So you want to be a surfer? This beginner’s guide to surfing is the best place to start. Learning a few basic surfing priciples will help you improve faster, be safe and have more fun. But no matter how many times you read this article, you won’t actually learn how to surf until you try it yourself.
"You can’t learn how to surf from google search, website, or blogs! Go with your friends that know how to surf, find a community, or hire surf coach." Learning how to surf is a fun and difficult journey but there is no better feeling than being out on the water, with the sun shining with perfect waves rolling in.
It’s never too late to become a surfer. You can be 5 or 50 and still having a blast riding the swells. The sport of surfing is all about you, your board, mother nature and the waves. Riding your first wave is easy, that is what's cool about surfing. Just be prepared to be hooked and spend the rest of your life chasing the perfect wave.
Surfing is difficult but will draw you in and keep you striving to improve
First things first, before you start surfing, you must know this: surfing is the most difficult sport in the world. Waves are like fingerprints, no 2 waves are the same. Even at the world's best reef breaks each wave has its own flaws and points of perfection. Wind, tides ,and swells are affecting the waves you surf differently every single day.
From standing on the beach getting ready to paddle out for your first session to getting your first barrel, learning to surf is difficult but lots of fun. And once you catch your very first “green wave”, there is no going back, you’re a surfer. Just remember surfing is difficult, you will fail and perfect the wipe out long before you master anything else.
1. Pick the right board for your ability
Having the right tool for any job is make or break. Surfing is no different, having the right board for the conditions and your abilities can be the difference in catching 1 wave or 20.
When choosing the right board to catch waves, volume is your friend. Volume is the measurement of how much floatation the board has. Especially when learning the more volume the better. It will make paddling easier and give you more stability when your riding the wave.
2. Choose The Surf Spot That Fits Your AbilityThis is extremely important. It can determine whether you have the best time of your life, or the worst. Location isn’t only based on the spot itself but you also have to take the tide and size of the swell into consideration as well. There are surf spots that are good for both beginners and experienced surfers but varies depending on the tides and the swell. For most beginners a higher tide is better since it will keep you safer from hitting the bottom. This is especially important when surfing over reef or rocks.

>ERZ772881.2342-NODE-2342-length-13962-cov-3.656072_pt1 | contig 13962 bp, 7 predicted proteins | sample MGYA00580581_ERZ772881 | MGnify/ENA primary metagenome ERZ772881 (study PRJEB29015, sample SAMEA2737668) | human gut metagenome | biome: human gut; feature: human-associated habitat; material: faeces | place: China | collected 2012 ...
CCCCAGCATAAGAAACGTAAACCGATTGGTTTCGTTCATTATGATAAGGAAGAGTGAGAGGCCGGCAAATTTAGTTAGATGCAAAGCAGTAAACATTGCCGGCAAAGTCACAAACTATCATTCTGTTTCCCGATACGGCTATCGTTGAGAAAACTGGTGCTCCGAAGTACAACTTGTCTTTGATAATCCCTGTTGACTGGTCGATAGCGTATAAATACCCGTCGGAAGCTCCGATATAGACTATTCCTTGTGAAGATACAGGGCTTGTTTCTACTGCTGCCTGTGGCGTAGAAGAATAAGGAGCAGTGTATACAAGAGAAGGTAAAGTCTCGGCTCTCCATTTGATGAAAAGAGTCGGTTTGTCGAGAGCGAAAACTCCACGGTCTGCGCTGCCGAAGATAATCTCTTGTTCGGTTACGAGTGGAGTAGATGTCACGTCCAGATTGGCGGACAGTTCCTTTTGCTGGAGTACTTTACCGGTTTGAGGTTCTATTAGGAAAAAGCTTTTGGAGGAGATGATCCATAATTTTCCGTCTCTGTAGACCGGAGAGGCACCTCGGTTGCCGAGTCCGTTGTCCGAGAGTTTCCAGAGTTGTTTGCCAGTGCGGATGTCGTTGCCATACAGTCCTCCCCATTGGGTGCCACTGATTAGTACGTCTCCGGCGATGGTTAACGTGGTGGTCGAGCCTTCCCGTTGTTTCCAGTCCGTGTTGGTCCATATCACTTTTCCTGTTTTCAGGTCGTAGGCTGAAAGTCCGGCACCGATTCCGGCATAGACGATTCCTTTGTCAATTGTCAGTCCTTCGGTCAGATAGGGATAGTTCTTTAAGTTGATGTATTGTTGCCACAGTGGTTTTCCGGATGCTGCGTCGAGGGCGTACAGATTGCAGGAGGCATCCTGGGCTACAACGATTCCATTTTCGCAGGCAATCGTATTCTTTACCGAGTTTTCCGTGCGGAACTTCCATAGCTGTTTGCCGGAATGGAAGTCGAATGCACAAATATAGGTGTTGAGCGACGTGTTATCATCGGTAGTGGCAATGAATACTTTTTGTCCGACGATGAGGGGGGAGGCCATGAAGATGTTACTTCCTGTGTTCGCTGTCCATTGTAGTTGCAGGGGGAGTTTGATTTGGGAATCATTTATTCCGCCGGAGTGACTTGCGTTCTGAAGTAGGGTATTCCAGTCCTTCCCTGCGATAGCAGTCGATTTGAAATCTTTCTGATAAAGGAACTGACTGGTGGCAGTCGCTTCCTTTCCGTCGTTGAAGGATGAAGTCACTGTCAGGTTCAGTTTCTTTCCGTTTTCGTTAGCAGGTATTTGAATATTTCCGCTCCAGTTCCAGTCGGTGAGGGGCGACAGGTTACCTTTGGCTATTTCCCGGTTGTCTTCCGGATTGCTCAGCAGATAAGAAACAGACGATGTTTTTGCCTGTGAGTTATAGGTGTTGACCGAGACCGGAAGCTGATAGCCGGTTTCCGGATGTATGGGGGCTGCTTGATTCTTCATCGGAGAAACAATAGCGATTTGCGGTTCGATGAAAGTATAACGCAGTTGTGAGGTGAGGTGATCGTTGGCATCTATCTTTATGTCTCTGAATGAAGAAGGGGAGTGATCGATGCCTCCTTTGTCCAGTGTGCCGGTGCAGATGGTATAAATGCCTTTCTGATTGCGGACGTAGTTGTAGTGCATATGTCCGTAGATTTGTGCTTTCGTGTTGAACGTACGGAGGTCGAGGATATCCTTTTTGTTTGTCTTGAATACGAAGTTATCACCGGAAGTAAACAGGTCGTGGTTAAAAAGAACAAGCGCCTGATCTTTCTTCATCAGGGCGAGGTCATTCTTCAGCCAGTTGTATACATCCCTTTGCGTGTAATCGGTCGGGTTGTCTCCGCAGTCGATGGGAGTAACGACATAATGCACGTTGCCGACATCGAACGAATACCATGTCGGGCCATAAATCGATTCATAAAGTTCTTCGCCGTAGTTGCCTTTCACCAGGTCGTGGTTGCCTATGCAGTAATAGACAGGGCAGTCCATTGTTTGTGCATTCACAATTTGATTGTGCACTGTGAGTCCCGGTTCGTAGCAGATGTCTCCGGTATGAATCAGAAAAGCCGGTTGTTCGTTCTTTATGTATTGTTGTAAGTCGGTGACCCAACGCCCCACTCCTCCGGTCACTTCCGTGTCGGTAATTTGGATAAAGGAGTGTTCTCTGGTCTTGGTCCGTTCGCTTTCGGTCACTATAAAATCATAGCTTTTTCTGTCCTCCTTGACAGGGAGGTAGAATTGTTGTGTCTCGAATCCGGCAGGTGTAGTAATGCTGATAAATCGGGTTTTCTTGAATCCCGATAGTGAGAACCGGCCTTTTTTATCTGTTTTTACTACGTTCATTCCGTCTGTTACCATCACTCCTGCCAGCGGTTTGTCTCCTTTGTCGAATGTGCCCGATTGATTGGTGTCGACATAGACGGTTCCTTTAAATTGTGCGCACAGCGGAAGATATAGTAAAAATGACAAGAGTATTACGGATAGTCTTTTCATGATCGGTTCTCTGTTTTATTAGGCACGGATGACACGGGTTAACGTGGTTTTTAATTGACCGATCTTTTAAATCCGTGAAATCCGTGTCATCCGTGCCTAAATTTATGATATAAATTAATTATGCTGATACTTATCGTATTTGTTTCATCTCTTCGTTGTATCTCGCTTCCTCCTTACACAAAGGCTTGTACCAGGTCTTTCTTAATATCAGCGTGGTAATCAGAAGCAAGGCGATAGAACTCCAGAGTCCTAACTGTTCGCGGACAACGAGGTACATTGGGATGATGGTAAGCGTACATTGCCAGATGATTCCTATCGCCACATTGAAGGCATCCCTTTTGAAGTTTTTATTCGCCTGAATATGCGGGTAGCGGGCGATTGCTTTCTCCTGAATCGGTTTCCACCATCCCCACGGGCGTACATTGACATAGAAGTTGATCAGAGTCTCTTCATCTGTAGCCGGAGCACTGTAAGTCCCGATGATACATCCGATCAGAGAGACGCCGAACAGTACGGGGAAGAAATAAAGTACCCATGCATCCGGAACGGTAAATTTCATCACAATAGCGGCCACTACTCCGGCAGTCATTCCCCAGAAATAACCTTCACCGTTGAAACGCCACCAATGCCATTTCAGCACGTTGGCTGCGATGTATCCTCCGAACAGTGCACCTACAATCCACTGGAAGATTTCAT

3. Learn The Rules And Don’t Be A Kook
Surfers are always looked at as carefree hippies that don’t care about anything. Truth be told, surfers in the water can be a bit grumpy and there are quite a few rules in surfing. We will focus on a few to make sure to keep you and everyone stoked!
- Stay within your Comfort Zone
You should only surf in waves that you are comfortable with. Don’t get in over your ability and always remember “If in doubt, don’t go out”.
- Don’t Drop-In
The drop-in is the main offense in surfing and unfortunately you see it way too often. Do not catch a wave once another surfer has claimed it by being in a deeper or in a more effective position at takeoff. The surfer who is closest to the peak, the first part of the breaking wave, has priority and it’s their wave. If you look and there is already a surfer on the wave, let him have the wave. The surfer waited his turn and was in the right spot, the wave is his to do his thing. A wave is meant to be ridden by one person, even on accident if there are 2 people on the wave chances are it’s ruined.
To avoid dropping in look, listen, and pay attention. Look to your inside toward the peak before paddling for the wave to make sure nobody's there. Listen for a warning, a hoot or whistle from the surfer paddling for the wave. Pay attention, if you drop in, make sure you're off the wave as soon as possible, apologize before going on with your session. Communication is key.
There is nothing worse than waiting 30 minutes for a wave, when it’s finally your turn, and then being dropped in on by someone who just paddled out and has no idea what they are doing. One person interfering with people in the surf can affect the attitude for the entire lineup and also everyones safety.
- Respect The Locals
Every surf spot has its own vibe. Some spots have more locals than others. This means some local surfers are more willing to share waves with strangers than others. Be sure to keep in mind some people might have surfed that same spot every day for years, ever since they were kids. When you get to a surf spot, take time to feel the vibes in the water. Take your time, be positive, respectful and unselfish. Share the waves everyone is just looking to have fun.
- Don’t ditch your board
If you let go of your board, it could hit you or someone else. Most injuries in surfing are caused by people dropping in or ditching their board. It is important to know when to hold on to your surfboard and when it’s ok to let it go. If you are paddling out, then you should keep hold of your surfboard. It might be easier to let it go but you never know if there is someone behind you that your board can hit. Also, by holding your board and duck diving, you will be back in the lineup faster.
Remember that surfing is all about having fun and enjoying the ocean. Surfing can be a lot of waiting, remember sometimes the surfer having the most fun is winning.